20th Jan 2022

Tusk calls for probe into Poland phone hacking

  • Opposition leader Donald Tusk said that his party would seek the the establishment of a commission of inquiry in the Sejm to look into the spying allegations (Photo: European Parliament)
Listen to article

Polish opposition leader Donald Tusk, the former prime minister, called on Tuesday (28 December) for a parliament investigation into reports of surveillance against three people linked with the opposition.

"This is an unprecedented thing in our history. This is the biggest and deepest crisis of democracy after 1989," Tusk, who also served as the president of the European Council between 2014 and 2019, said.

Read and decide

Join EUobserver today

Become an expert on Europe

Get instant access to all articles — and 20 years of archives. 14-day free trial.

... or subscribe as a group

Tusk added that his party would seek the establishment of a commission of inquiry in the Sejm, the lower house of parliament, to look into allegations of surveillance with the powerful spy software, Pegasus.

Earlier this month, the Associated Press (AP) reported that researchers at the University of Toronto had found that the phones of three Polish people associated with the opposition were hacked using Pegasus.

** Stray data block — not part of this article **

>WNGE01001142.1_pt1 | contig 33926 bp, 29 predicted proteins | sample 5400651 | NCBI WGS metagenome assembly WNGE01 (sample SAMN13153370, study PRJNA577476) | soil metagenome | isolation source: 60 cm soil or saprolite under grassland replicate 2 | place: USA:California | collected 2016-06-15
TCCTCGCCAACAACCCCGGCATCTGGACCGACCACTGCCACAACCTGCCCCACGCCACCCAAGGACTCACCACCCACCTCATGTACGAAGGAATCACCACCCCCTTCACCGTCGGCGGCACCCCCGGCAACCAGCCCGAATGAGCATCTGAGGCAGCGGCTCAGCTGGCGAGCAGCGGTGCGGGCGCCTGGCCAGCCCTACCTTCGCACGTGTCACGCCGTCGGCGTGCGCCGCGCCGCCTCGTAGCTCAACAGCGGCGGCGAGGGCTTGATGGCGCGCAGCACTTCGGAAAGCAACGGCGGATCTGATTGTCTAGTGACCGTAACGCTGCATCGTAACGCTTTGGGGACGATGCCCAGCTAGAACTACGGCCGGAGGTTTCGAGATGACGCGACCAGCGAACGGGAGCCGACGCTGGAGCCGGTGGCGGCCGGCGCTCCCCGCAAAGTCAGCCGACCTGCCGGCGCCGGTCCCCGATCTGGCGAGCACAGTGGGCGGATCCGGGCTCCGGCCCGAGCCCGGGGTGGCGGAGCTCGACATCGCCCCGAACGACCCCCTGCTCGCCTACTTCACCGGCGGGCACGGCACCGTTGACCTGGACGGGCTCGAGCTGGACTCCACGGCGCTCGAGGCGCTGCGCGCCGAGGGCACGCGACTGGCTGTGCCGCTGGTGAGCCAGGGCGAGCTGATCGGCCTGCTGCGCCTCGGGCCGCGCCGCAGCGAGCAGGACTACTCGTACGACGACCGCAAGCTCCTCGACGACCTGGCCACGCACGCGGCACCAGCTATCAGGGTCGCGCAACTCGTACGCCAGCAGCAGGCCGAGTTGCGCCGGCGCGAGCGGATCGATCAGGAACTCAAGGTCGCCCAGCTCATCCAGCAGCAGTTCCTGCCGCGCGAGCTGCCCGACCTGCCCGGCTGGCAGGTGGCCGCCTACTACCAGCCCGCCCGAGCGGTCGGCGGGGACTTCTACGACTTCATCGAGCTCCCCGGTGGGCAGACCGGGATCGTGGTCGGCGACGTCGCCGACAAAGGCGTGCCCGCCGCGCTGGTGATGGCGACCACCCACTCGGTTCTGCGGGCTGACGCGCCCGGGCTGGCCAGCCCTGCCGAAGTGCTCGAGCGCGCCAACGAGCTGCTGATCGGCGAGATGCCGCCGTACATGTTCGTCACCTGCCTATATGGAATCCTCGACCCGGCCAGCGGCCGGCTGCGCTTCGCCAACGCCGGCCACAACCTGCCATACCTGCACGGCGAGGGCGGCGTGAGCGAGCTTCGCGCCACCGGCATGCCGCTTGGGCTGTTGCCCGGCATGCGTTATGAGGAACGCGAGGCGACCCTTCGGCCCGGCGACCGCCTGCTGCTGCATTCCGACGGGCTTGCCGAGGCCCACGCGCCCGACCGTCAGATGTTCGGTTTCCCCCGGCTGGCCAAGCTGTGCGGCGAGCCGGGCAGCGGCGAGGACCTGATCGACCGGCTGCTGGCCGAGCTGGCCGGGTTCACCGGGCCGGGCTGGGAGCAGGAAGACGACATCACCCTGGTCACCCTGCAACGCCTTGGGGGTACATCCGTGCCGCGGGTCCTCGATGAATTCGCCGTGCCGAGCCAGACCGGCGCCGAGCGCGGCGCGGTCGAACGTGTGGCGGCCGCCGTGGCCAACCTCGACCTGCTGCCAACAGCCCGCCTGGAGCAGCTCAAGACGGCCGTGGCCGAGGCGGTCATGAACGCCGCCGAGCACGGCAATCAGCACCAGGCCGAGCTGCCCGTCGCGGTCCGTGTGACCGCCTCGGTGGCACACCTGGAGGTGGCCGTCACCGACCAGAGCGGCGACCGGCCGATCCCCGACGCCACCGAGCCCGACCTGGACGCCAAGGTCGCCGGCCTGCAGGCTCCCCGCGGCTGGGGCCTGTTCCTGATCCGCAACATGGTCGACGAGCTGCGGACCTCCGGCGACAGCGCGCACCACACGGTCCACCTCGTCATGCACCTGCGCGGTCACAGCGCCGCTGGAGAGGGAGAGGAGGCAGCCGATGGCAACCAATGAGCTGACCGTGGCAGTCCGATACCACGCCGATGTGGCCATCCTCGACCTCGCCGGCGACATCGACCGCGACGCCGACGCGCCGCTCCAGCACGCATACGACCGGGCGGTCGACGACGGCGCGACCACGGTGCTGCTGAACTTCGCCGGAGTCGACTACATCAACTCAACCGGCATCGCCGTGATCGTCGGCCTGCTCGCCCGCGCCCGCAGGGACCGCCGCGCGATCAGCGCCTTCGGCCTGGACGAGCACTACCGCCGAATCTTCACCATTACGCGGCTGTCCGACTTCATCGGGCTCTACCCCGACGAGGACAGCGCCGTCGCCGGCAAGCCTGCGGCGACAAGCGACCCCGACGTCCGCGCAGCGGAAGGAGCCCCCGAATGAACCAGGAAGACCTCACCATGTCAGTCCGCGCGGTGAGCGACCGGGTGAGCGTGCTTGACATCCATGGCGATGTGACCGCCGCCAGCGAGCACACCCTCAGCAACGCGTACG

Opposition senator Krzysztof Brejza, Ewa Wrzosek, a prosecutor critical of the government's judicial reforms, and Roman Giertych, a lawyer who has represented opposition figures, say that Poland's ruling nationalists Law and Justice (PiS) party was responsible for the hacking.

PiS has a majority in the parliament and it remains to be seen if they would back such an inquiry, however.

Prime minister Mateusz Morawiecki on Tuesday said that the reports on spying were "fake news", AP reported.

Morawiecki added that he had no knowledge of any surveillance but suggested that if there had been spying, it might have been done by intelligence services hostile towards Poland.

The spyware, made by the Israeli NSO Group, turns phones into spying devices, allowing the spyware user to read the target's messages, look through their photos, track their location, and even turn on their camera without them knowing.

Failure to act

In the meantime, Brejza, the Polish opposition senator who believes his phone was hacked has accused prosecutors of failing to act on the case.

But Stanisław Żaryn, a spokesman for the Polish security services, said the allegations that Polish services "use these methods in operational work for political ends are false", AFP reported

He did not confirm or deny whether Poland had used Pegasus but said "operational work" in Poland can only be carried out on request from the prosecutor general and after a court order.

A PiS spokeswoman declined to comment to Reuters.

"The prosecutor's office is doing nothing, it is paralysed," senator Brejza told Reuters by telephone, adding that he had notified prosecutors about possible phone hacking in September.

"The prosecutors' office is playing for time - they do not want to launch an investigation or refuse to launch an investigation, they just treat it as a hot potato that is best to throw somewhere else," Brejza said.